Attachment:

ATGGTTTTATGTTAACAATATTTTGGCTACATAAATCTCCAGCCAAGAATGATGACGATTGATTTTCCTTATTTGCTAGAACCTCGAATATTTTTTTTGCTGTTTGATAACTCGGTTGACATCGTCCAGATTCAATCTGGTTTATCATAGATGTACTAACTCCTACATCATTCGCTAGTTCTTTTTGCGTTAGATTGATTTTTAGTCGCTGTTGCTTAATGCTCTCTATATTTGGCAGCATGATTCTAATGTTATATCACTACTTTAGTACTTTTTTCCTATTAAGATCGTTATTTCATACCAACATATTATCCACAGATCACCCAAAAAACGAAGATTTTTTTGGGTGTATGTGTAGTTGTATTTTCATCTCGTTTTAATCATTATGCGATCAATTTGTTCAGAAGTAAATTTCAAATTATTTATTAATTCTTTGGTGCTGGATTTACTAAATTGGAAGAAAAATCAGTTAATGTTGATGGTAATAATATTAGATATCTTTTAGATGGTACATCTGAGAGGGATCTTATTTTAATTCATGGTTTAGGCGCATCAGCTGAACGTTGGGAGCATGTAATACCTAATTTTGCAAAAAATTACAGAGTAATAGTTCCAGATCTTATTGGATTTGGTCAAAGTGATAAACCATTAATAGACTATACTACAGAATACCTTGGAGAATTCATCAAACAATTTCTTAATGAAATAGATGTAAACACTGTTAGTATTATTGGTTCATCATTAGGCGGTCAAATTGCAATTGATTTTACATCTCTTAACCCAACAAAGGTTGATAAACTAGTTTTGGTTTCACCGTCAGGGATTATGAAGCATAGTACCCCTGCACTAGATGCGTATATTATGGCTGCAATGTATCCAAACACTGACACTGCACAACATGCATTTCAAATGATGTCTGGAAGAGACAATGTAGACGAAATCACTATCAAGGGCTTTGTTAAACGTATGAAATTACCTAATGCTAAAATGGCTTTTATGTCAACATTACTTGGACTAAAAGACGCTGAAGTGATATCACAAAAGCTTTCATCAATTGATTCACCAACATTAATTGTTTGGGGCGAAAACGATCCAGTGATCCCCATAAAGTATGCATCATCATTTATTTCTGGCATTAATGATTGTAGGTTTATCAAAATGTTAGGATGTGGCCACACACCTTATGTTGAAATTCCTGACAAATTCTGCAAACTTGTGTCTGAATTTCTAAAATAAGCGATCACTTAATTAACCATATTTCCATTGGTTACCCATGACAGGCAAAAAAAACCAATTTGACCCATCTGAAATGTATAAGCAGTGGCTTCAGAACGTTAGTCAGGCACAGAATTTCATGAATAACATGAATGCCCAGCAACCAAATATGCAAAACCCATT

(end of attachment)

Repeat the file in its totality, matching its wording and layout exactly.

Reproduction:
ATGGTTTTATGTTAACAATATTTTGGCTACATAAATCTCCAGCCAAGAATGATGACGATTGATTTTCCTTATTTGCTAGAACCTCGAATATTTTTTTTGCTGTTTGATAACTCGGTTGACATCGTCCAGATTCAATCTGGTTTATCATAGATGTACTAACTCCTACATCATTCGCTAGTTCTTTTTGCGTTAGATTGATTTTTAGTCGCTGTTGCTTAATGCTCTCTATATTTGGCAGCATGATTCTAATGTTATATCACTACTTTAGTACTTTTTTCCTATTAAGATCGTTATTTCATACCAACATATTATCCACAGATCACCCAAAAAACGAAGATTTTTTTGGGTGTATGTGTAGTTGTATTTTCATCTCGTTTTAATCATTATGCGATCAATTTGTTCAGAAGTAAATTTCAAATTATTTATTAATTCTTTGGTGCTGGATTTACTAAATTGGAAGAAAAATCAGTTAATGTTGATGGTAATAATATTAGATATCTTTTAGATGGTACATCTGAGAGGGATCTTATTTTAATTCATGGTTTAGGCGCATCAGCTGAACGTTGGGAGCATGTAATACCTAATTTTGCAAAAAATTACAGAGTAATAGTTCCAGATCTTATTGGATTTGGTCAAAGTGATAAACCATTAATAGACTATACTACAGAATACCTTGGAGAATTCATCAAACAATTTCTTAATGAAATAGATGTAAACACTGTTAGTATTATTGGTTCATCATTAGGCGGTCAAATTGCAATTGATTTTACATCTCTTAACCCAACAAAGGTTGATAAACTAGTTTTGGTTTCACCGTCAGGGATTATGAAGCATAGTACCCCTGCACTAGATGCGTATATTATGGCTGCAATGTATCCAAACACTGACACTGCACAACATGCATTTCAAATGATGTCTGGAAGAGACAATGTAGACGAAATCACTATCAAGGGCTTTGTTAAACGTATGAAATTACCTAATGCTAAAATGGCTTTTATGTCAACATTACTTGGACTAAAAGACGCTGAAGTGATATCACAAAAGCTTTCATCAATTGATTCACCAACATTAATTGTTTGGGGCGAAAACGATCCAGTGATCCCCATAAAGTATGCATCATCATTTATTTCTGGCATTAATGATTGTAGGTTTATCAAAATGTTAGGATGTGGCCACACACCTTATGTTGAAATTCCTGACAAATTCTGCAAACTTGTGTCTGAATTTCTAAAATAAGCGATCACTTAATTAACCATATTTCCATTGGTTACCCATGACAGGCAAAAAAAACCAATTTGACCCATCTGAAATGTATAAGCAGTGGCTTCAGAACGTTAGTCAGGCACAGAATTTCATGAATAACATGAATGCCCAGCAACCAAATATGCAAAACCCATT